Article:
Janet Collins loves the outdoors. Her greatest joys are riding horses and zipping around her 20-acre Mercer County farm on her utility terrain vehicle (UTV). But complications from diabetes and hypertension led to the development of peripheral artery disease (PAD) — a circulatory problem that narrows the arteries and reduces blood flow. That led to the amputation of Janet’s lower left leg in 2019.

Three years later, Janet was in danger of losing her right leg when she met the limb salvage team at UPMC Passavant, part of the UPMC Heart and Vascular Institute.

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Janet’s Health History

Diagnosed with diabetes in 1975, Janet struggled with lifelong complications, including poor circulation and nonhealing wounds. In 2019, she received a diagnosis of peripheral artery disease (PAD) in her legs and feet.

“A simple blister on my toe wreaked havoc,” she says. Despite several surgeries to improve blood flow, Janet developed gangrene (dead tissue), lost her toes, and eventually her left leg via an above-the-knee amputation.

PAD (a form of peripheral vascular disease) is the narrowing or blockage of the vessels that carry blood from the heart to your limbs. The most common cause is a buildup of plaque in the arteries that restricts blood flow. PAD commonly happens in the legs because they’re farthest from the heart and those blood vessels are smaller.

In 2022, when she saw Georges Al-Khoury, MD, chief of Vascular Surgery at UPMC Passavant, Janet had developed nonhealing sores on her right foot — a gangrenous toe and a large, gaping abscess on her ankle. She had seen multiple doctors, been to various hospitals, and had numerous procedures.

“The pain was terrible. And I was so afraid of losing my other leg,” says Janet, 65.

“I told Dr. Al-Khoury I had to get back on my horse. That’s my passion,” she says. “I needed this leg. It meant I could maintain my independence, be active, and be outdoors. It meant I could balance on a horse, transfer to my UTV, and ride around our property.”

Coordinated Care

Led by Dr. Al-Khoury, UPMC Passavant’s collaborative limb salvage team was able to save her leg. Its members — vascular surgeons, podiatrists, plastic reconstructive surgeons, and vascular medicine and infectious disease specialists — combined their skills to plan and coordinate her care. Specially trained wound care and cardiovascular nurses also played a vital role.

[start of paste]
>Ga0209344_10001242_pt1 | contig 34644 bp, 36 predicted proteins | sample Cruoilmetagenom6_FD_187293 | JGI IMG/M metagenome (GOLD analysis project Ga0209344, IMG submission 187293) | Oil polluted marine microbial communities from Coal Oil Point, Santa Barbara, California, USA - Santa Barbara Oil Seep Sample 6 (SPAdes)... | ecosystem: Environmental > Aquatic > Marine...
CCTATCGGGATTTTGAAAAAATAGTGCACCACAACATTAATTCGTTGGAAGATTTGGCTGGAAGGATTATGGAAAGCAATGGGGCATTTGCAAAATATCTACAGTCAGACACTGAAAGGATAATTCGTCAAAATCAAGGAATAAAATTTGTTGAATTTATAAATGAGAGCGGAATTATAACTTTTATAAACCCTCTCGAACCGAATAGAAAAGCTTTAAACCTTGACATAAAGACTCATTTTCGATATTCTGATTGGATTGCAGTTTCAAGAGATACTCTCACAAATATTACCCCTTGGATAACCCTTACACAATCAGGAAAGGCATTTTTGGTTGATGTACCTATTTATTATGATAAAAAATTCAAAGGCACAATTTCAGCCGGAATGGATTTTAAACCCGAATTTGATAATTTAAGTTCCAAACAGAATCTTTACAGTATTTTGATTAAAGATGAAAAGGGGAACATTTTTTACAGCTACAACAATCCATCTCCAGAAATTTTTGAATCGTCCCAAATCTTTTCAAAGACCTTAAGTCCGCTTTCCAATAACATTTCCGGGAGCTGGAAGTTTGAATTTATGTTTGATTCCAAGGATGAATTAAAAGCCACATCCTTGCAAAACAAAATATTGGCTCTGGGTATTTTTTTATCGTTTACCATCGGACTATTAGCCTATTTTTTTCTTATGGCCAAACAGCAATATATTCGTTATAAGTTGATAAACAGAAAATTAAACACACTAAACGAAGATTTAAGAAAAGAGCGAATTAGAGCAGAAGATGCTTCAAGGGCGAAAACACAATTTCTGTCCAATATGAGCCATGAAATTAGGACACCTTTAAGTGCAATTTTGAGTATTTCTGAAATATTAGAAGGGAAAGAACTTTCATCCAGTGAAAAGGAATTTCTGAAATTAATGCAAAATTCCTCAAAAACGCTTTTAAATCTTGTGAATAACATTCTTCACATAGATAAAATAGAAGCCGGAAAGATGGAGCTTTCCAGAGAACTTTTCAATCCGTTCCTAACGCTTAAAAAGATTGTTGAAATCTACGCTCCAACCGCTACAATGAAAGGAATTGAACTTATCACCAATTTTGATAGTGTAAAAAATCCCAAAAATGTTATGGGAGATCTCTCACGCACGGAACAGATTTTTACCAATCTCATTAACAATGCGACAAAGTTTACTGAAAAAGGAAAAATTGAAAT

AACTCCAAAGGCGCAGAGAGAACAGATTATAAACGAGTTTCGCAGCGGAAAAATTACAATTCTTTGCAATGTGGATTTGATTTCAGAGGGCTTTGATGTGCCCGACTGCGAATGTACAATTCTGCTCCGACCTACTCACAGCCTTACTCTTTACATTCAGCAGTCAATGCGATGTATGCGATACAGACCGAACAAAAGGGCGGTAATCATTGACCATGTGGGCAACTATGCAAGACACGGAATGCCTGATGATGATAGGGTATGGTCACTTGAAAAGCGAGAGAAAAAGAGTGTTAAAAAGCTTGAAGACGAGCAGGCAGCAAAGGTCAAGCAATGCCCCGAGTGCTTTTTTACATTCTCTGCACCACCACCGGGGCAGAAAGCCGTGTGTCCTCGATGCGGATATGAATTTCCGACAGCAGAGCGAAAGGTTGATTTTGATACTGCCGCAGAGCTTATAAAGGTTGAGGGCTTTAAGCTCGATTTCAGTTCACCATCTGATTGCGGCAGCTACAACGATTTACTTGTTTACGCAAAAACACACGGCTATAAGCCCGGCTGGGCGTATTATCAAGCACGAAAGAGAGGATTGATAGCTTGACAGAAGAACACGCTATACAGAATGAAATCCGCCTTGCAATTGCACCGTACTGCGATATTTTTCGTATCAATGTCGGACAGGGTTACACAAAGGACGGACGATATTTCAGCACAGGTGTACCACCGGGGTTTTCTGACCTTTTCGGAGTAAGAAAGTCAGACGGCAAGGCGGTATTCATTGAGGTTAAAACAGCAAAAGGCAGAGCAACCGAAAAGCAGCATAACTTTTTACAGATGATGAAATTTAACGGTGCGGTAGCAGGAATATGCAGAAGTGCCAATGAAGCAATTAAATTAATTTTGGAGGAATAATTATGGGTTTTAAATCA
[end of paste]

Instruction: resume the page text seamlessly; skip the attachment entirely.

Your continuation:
“We worked very hard as a team to heal her leg,” says Dr. Al-Khoury, who sees patients at locations in the northern suburbs of Pittsburgh, including McCandless, Sewickley, and New Castle. “Because of the complex nature of vascular disease and how sick patients like Janet are, you need multiple specialists working together to save limbs and lives. We rely on each other to develop a plan and achieve the best outcome.”

That multidisciplinary approach was comforting to Janet. “It wasn’t just one doctor looking at me, it was a team. That’s reassuring when you’ve got a team of specialists taking care of you, evaluating the situation, and deciding the best route to go,” she says.

Janet’s surgery took place at UPMC Passavant–McCandless in a hybrid operating room (OR) dedicated for vascular procedures. The hybrid OR, with its advanced medical imaging equipment, can support both open surgeries and less invasive image-guided endovascular procedures. If necessary, it allows specialists — often from several disciplines — to perform multiple procedures without having to move the patient.

Before coming to UPMC Passavant, Janet had several procedures on her foot and leg, including a bypass graft that rerouted blood around a clogged artery. But that vessel was now completely blocked. Dr. Al-Khoury performed an angiogram procedure to unclog the graft. He also rechanneled her arteries using an angioplasty procedure to clean and improve the blood flow to her foot.

In the same OR, another team member from podiatry amputated her toe and removed dead tissue from the ankle wound to control the infection. Although three more toes eventually needed amputation, multiple procedures including a skin graft to close the wound on her ankle saved her foot, right leg, and big toe. The limb salvage team followed her closely throughout her hospital stay and after discharge.

Road to Recovery

Janet calls Dr. Al-Khoury “a genius.” Everything has healed nicely, and she’s getting fitted for a special shoe. She hopes to ride her two horses again soon — a big goal of hers.

“It’s a miracle I still have my leg, ankle, heel, and a healthy big toe,” she adds. “That team is a godsend. I don’t have to travel across the country to find the best doctors. I just have to go to UPMC Passavant.”

To schedule an endovascular and vascular therapy appointment at UPMC Passavant, call 412-748-6484.

About Heart and Vascular Institute

The UPMC Heart and Vascular Institute has long been a leader in cardiovascular care, with a rich history in clinical research and innovation. As one of the first heart transplant centers in the country and as the developer of one of the first heart-assist devices, UPMC has contributed to advancing the field of cardiovascular medicine. We strive to provide the most advanced, cutting-edge care for our patients, treating both common and complex conditions. We also offer services that seek to improve the health of our communities, including heart screenings, free clinics, and heart health education. Find an expert near you.